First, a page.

The 33-year-old leapfrogged Novak Djokovic in the ATP Rankings on Monday to become the new world number one, after winning the French and US Opens this season.
Djokovic can still snatch back the No.1 tag if he outperforms Nadal in London, though he may not have to, if the Spaniard continues to struggle with an abdominal injury.
Nadal withdrew from his semi-final clash with Denis Shapovalov at the Paris Masters just minutes before it was due to start and there were reports that the 33-year-old would not recover in time for the final event of the season.
But the 19-time Grand Slam winner is confident he will be fit in time to face reigning champion Alexander Zverev on Monday evening.
"[I'm feeling] good, happy to be here," Nadal said. "But I don't know. I need to go day-by-day after what happened in Paris. The first thing is I'm happy to be here because I haven't been able to play, so I'm excited to play after a couple of years. I need to work every single day and I have a good hope to be 100 per cent ready for Monday.
"I started [serving] yesterday. I was playing well in Paris and my plan is to be [in] perfect [condition]. I was serving well over the last two matches so I am confident I can be competitive.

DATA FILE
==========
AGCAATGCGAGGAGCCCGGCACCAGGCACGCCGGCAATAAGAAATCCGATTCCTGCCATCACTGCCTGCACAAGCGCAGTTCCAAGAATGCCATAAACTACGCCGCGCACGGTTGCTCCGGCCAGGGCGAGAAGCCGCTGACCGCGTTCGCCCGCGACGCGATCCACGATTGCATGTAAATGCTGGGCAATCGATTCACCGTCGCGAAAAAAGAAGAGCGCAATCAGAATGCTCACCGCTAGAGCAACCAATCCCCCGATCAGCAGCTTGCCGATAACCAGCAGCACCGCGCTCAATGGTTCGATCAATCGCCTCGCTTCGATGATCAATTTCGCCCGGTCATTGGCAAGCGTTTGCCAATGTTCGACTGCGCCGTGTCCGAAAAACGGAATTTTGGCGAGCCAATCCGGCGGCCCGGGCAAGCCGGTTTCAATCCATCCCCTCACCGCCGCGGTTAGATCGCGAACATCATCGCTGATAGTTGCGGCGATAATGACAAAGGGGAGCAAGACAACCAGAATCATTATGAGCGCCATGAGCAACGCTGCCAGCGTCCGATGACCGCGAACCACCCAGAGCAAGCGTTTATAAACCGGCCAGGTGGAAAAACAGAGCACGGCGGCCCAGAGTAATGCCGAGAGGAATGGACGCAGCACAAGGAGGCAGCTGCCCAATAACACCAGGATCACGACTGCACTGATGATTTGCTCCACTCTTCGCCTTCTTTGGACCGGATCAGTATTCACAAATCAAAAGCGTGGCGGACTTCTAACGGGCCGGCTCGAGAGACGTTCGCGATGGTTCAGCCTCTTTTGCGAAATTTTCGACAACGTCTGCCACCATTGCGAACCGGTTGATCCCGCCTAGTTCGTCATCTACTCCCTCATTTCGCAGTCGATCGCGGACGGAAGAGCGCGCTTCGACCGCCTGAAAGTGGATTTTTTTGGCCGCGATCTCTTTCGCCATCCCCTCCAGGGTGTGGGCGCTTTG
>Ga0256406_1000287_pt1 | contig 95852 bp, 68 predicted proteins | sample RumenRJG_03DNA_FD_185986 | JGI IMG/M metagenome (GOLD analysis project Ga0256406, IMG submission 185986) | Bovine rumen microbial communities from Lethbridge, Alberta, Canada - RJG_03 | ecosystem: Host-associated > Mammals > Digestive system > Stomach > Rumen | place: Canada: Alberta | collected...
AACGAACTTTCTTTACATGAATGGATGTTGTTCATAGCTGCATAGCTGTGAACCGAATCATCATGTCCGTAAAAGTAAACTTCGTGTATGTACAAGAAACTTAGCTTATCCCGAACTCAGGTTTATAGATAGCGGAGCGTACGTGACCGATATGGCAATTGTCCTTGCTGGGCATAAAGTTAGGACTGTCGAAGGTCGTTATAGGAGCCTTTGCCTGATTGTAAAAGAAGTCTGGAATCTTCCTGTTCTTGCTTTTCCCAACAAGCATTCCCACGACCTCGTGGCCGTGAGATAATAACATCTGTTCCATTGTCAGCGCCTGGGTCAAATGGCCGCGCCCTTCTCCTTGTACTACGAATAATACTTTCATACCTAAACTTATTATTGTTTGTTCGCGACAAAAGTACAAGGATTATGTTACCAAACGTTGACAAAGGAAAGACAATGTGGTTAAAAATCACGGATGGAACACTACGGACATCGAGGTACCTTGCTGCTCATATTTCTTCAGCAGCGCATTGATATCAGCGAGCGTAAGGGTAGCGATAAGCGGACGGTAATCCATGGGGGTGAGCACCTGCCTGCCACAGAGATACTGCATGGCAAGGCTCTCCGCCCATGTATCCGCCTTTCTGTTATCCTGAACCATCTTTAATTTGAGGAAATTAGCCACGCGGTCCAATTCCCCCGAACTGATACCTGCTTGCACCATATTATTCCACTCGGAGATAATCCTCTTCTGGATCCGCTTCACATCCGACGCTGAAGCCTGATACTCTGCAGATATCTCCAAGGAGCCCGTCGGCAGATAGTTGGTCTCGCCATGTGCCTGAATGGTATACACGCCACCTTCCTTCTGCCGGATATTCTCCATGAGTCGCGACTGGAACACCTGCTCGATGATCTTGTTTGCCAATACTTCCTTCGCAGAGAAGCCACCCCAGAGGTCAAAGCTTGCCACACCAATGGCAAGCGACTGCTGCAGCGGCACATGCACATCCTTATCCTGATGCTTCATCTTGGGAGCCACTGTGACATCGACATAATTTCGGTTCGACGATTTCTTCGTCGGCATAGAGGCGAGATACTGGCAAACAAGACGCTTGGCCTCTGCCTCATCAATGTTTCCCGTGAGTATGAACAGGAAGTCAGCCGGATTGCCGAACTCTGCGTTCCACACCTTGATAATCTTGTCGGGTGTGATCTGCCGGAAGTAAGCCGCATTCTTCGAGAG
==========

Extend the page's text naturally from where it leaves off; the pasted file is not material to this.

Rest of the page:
"There are many good players in the competition so I need to be 100 per cent ready. I hope I can serve every single day even better."
Having been plagued by knee problems over the past few years, Nadal has enjoyed one of his most consistent seasons in recent times.
He reached the Australian Open final - where he lost in straight sets to Djokovic - before continuing his phenomenal record at Roland Garros with a record 12th title and overcame Daniil Medvedev in a marathon five-setter to win at Flushing Meadows.
Despite a minor blip at the Barcelona Open, where he was defeated by Dominic Thiem in straight sets, Nadal revealed he has been happy with his performances in 2019.
"It's been a great season," he added. "The first few months of the season I was playing good tennis, from my side, and almost every minute I have been playing. I'm happy to have turned it around after Barcelona."
Asked what it would mean to win one of the few titles that has eluded him in his career, Nadal replied: "At first I have to play!"
"I've qualified for 15 years and I don't know how many I have gone through to complete, so I would love to have the opportunity to win it but I can't complain about all the things I have achieved.
"I will work my hardest to compete as best as I can to try to win it."